LanguageObjective, first-person or third-person, appeals to reason and evidence, some subjective anecdote allowedObjective, third-person, appeals to reason and evidence, personal anecdote should be avoided
Example of a claim'The Republican Party is a threat to the long-term stability and well-being of America, so everyone must vote Democrat.''The Republicans and the Democrats disagree on a lot, but they also have some underlying similarities.'
Examples of publicationsPhilosophical journals, political magazines, editorialsScholarly journals, more viewpoint-neutral magazines

Why are comparative essays important?

The comparative essay is an important form of document because when you have to make a decision or choose a side in an argument, you will want to know as much as possible about the two options under consideration—and a good comparative essay on the subject can bring out both the similarities and the differences between the options, thereby clarifying the stakes at play.

For example, a comparative essay could address the similarities and differences between any of the following pairs:

  • The Republican Party and the Democratic Party
  • Christianity and Marxism
  • The Big Bang and creationism
  • The Light or Dark side of the Force from Star Wars
  • The revolutionary and the reformist perspectives on social change

By developing a comparative essay on any of these pairs, you can not only understand each item of under comparison is a more thorough way, you can also get closer to figuring out which item you prefer.

For example, a solid comparative essay on revolution vs. reformism could not only help you understand what each of these items entails, it can also help you figure out whether you would rather be a revolutionary or a reformist. Likewise, if you only have time to binge watch one show, then a comparative essay could help you figure out whether you would prefer to go with Game of Thrones or Westworld.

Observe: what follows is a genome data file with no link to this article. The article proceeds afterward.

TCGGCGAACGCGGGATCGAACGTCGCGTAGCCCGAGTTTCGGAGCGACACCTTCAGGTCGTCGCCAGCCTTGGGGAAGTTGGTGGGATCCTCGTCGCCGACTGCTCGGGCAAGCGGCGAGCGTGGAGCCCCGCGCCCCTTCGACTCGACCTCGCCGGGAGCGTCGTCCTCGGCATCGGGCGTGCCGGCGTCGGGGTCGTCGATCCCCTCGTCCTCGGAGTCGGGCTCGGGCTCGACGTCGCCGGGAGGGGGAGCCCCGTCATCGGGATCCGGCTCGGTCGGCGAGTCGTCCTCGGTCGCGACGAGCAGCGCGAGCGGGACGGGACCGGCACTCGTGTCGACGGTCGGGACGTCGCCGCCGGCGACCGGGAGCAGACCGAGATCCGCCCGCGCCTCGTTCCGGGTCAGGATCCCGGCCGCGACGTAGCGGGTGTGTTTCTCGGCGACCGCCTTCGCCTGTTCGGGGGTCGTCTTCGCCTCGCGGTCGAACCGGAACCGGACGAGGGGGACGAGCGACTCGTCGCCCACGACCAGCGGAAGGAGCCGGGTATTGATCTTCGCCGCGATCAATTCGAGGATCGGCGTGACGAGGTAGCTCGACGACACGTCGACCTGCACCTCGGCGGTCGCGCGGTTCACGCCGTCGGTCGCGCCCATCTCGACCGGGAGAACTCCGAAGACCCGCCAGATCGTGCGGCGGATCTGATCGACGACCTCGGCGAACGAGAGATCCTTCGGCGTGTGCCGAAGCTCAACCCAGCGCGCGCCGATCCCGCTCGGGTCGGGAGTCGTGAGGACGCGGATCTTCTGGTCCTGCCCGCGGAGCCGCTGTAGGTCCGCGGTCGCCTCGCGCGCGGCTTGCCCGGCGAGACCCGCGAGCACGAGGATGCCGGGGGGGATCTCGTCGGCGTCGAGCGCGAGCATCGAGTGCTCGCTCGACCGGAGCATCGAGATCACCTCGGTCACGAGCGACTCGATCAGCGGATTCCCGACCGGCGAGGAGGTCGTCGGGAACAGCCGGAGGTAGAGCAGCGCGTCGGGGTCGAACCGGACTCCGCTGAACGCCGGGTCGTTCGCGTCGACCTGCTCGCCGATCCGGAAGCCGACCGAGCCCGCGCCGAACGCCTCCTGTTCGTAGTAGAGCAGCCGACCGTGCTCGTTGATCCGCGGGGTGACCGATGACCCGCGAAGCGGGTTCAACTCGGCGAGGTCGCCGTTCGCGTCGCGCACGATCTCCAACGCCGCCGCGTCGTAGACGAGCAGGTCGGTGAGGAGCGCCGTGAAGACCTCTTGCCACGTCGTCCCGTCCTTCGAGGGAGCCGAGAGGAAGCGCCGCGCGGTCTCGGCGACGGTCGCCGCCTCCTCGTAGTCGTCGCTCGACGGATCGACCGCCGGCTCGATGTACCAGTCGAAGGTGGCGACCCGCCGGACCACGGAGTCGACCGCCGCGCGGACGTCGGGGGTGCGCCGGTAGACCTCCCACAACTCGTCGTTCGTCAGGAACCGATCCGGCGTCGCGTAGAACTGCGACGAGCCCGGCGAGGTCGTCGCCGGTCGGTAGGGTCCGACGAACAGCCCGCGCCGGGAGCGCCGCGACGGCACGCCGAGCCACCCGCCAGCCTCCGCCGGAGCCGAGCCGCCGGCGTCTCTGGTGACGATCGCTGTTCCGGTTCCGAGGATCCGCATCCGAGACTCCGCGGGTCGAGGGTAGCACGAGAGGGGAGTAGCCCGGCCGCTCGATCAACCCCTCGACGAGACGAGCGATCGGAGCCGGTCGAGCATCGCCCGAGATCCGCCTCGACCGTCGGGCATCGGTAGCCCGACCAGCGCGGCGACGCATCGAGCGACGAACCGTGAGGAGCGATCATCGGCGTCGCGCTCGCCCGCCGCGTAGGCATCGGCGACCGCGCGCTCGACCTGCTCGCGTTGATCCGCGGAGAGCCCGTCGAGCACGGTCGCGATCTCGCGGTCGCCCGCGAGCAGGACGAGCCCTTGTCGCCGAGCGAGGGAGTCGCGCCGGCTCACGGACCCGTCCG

Explanation of comparative models

When writing a comparative essay, there are several models you can use in order to ensure that you set up your comparison as effectively as possible.

Venn diagram

The Venn diagram is a classic, and surely, you're familiar with it. This is the model of two overlapping circles, where each circle belongs to one item of comparison: features shared by both items (similarities) go in the overlapping middle zone, whereas features that are not shared go in the outer areas. For example, here is a Venn diagram that compares humans against gorillas.

A Venn Diagram of Humans vs. GorillasA Venn Diagram can show the similarities and differences between two different subjects

When using the Venn diagram model, it is important to note that the differences must be symmetrical. In other words, every difference you list on one side of the comparison must be matched by a difference on the other side.

For example, if you were comparing Apple and Amazon, then for the parameter of 'founder,' you can list 'Steve Jobs' in one circle and 'Jeff Bezos' in the other. But it wouldn't make sense if you just listed one or the other: you must list something for each of the items of comparisons under the selected parameter of comparison.